Celebrate safely with these fireworks safety tips


Posted: June 30, 2021 | Word Count: 614

Summer is here, and this Fourth of July, families and friends are gathering for celebrations after more than a year of social distancing due to the pandemic. Although the table may be filled with everyone’s favorite potluck dish, there is another summertime staple that Americans need to be cautious about — using fireworks at home. These fun, bright bursts can make barbecues and parades more exciting, but they can also be extremely dangerous without taking the proper precautions.

With so much time at home in 2020, the U.S. saw a 50% increase in deaths and injuries related to fireworks, compared to 2019. An estimated 15,600 people were treated for fireworks injuries in 2020, and sadly, at least 18 people died from fireworks-related incidents in home settings.

“The number of deaths and injuries are reminders of just how dangerous fireworks can be,” said Robert Adler, acting chairman of the U.S. Consumer Product Safety Commission. “Protect yourself and your family by leaving powerful fireworks to the professionals and being extra vigilant when using consumer-type fireworks.”

This summer, take a safer approach to fireworks, and follow these important tips for using fireworks.

1. Only adults should handle fireworks.

Never allow young children to play with, or ignite, fireworks, including sparklers. Sparklers can burn at temperatures of about 2,000 degrees Fahrenheit — hot enough to melt some metals. It is never safe for young children to handle fireworks. Let a relative hold the sparkler, and let the children admire sparklers from a safe distance.

Any person who has consumed alcohol or drugs should not use fireworks. Of the 18 related deaths in 2020, eight individuals (44 percent) had used alcohol or drugs before the incident.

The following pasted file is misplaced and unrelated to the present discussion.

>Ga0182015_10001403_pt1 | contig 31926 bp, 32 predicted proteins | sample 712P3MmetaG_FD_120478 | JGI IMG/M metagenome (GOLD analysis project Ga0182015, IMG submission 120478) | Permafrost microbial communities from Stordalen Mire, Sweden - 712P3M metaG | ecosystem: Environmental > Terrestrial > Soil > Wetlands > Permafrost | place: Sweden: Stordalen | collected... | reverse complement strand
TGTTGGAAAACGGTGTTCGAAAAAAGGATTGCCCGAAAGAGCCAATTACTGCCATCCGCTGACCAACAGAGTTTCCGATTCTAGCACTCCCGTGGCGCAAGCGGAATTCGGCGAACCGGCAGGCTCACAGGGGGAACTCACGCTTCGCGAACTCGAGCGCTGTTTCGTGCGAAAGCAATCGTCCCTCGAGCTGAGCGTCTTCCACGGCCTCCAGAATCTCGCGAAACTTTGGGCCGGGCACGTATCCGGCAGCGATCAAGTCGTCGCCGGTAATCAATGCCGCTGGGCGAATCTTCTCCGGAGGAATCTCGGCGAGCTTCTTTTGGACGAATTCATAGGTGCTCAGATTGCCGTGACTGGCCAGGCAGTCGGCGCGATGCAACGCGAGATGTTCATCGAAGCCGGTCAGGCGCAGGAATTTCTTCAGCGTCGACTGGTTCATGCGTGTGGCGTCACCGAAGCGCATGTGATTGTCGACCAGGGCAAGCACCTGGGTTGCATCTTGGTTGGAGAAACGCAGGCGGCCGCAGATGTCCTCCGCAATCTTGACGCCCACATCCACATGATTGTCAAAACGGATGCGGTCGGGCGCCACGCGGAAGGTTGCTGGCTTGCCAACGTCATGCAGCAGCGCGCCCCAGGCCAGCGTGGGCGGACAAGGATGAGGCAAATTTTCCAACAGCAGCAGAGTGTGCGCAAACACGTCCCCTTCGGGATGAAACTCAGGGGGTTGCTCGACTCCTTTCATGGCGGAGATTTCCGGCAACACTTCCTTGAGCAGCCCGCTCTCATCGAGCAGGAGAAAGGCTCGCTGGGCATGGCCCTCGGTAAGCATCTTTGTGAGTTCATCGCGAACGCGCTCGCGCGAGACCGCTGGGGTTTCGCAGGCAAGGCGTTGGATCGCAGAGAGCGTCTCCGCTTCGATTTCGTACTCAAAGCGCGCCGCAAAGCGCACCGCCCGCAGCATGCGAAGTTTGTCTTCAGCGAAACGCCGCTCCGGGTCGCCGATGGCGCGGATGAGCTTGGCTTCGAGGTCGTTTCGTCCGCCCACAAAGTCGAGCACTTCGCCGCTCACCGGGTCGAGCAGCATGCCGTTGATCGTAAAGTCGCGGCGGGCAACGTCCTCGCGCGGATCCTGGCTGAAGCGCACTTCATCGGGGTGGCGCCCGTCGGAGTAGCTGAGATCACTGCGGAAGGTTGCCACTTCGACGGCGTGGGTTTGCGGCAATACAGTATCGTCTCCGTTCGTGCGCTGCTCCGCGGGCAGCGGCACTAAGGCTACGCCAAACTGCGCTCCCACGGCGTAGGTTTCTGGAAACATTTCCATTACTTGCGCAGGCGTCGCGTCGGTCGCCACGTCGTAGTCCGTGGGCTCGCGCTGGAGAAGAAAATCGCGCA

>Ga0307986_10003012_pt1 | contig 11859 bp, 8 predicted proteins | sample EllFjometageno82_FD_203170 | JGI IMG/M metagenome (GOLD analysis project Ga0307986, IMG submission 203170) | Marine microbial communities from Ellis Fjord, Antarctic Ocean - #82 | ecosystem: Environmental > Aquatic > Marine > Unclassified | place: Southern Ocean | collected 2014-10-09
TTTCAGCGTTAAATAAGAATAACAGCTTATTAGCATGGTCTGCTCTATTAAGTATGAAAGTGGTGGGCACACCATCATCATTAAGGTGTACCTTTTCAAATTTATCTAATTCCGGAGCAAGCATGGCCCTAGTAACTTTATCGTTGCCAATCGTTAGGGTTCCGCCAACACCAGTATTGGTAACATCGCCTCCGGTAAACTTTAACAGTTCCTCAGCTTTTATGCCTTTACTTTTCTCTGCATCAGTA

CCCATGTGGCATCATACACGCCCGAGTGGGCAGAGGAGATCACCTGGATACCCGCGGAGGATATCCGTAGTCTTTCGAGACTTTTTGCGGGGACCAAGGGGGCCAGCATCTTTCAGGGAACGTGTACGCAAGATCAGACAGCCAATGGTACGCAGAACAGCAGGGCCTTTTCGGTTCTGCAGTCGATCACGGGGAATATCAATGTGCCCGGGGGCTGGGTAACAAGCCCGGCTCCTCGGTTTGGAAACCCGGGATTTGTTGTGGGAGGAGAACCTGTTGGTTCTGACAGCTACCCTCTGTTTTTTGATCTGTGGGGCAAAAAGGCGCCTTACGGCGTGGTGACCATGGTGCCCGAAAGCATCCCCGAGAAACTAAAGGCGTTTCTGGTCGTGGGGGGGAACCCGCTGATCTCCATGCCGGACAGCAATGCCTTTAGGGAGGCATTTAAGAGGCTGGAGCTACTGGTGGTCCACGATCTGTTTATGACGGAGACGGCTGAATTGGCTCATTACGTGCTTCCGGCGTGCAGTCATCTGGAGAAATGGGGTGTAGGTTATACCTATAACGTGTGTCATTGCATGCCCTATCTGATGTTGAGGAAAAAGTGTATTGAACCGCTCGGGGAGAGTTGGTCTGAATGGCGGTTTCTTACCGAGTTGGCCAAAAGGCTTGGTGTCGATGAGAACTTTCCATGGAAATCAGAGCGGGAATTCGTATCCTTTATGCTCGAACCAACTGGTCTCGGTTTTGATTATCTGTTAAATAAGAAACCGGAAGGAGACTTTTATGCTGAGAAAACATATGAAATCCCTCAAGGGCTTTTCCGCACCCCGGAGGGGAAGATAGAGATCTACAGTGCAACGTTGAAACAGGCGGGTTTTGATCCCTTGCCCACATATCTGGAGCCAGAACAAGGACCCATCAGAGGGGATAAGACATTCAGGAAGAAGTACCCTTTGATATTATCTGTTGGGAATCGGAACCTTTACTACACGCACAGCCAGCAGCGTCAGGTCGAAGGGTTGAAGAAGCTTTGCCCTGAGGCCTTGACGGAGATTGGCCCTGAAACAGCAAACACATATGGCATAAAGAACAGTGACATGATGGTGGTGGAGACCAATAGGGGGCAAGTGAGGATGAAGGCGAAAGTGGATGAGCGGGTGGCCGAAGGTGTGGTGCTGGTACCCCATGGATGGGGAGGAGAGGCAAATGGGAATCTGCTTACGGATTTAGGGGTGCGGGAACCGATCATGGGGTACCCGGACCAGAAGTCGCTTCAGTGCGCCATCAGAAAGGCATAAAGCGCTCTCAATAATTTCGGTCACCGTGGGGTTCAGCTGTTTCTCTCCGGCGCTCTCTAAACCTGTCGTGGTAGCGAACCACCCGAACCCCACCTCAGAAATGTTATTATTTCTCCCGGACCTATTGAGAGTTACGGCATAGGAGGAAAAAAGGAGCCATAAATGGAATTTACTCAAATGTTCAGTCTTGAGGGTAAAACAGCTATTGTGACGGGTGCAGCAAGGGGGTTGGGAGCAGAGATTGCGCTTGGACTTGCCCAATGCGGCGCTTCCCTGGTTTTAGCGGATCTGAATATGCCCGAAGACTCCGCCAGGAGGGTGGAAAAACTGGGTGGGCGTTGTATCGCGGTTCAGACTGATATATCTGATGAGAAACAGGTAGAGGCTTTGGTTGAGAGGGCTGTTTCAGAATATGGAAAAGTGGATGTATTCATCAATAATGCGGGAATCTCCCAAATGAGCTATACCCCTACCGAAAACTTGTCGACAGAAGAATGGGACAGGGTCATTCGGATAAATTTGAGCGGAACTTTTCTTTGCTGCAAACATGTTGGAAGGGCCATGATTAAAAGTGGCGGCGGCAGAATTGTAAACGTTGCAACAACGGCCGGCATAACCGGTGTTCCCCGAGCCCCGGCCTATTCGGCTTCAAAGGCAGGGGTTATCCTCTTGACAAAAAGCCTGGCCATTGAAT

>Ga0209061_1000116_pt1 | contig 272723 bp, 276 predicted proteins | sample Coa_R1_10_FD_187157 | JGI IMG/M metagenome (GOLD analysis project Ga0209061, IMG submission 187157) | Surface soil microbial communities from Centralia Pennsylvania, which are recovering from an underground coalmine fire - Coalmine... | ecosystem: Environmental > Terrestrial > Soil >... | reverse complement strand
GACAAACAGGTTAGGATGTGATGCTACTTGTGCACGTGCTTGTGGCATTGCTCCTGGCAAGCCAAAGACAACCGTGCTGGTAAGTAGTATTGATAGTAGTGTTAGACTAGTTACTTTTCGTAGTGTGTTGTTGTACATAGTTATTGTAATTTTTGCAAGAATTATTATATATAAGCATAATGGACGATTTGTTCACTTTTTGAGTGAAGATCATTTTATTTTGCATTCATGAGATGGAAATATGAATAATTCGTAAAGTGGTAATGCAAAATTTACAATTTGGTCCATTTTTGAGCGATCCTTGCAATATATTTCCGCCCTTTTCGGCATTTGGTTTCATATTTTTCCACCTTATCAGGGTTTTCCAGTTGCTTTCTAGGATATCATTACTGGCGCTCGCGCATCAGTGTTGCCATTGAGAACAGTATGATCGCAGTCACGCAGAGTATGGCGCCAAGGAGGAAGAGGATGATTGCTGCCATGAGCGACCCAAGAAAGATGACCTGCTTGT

2. Keep water handy.

Make sure to have a bucket of water or a garden hose nearby before lighting fireworks. If there is a fire or a mishap, make sure there is easy access to water to help extinguish the flames quickly.

3. Light fireworks one at a time.

Although you may be tempted, never light more than one firework at a time. Just light one, then quickly move away, to watch the firework from a safe distance.

4. Never handle malfunctioning fireworks.

If a firework does not seem to be working correctly, or it won’t hold a flame, do not try to fix it or re-light it. Place any malfunctioning fireworks in your bucket of water to soak, and then throw them away.

5. Keep a safe distance when lighting the fuse.

Never place any part of your body directly over a fireworks device. Hold your arm far away from your body while you light the fuse, then immediately move away. Hands and fingers are the most common body parts injured by fireworks.

6. Do not throw fireworks.

Fireworks are always dangerous, even before they are lit. Never point or throw fireworks, including sparklers, at anyone. Always be careful when transporting them.

7. Soak spent or complete fireworks in water

When finished burning your fireworks, douse the spent devices with plenty of water from a bucket or hose. This will prevent any fire dangers when the fireworks are discarded in the trash.

8. Celebrate legally.

Before purchasing fireworks or planning a celebration, make sure it is legal to have and use fireworks in your area. Be sure to purchase fireworks that are labeled for consumer use only — not professional use.

It’s time to celebrate the birthday of our nation, and we hope you will do so safely. Enjoy the beauty of fireworks, and remember these tips to keep you and your family safe this summer.

For more information and additional fireworks safety tips visit www.cpsc.gov/fireworks.

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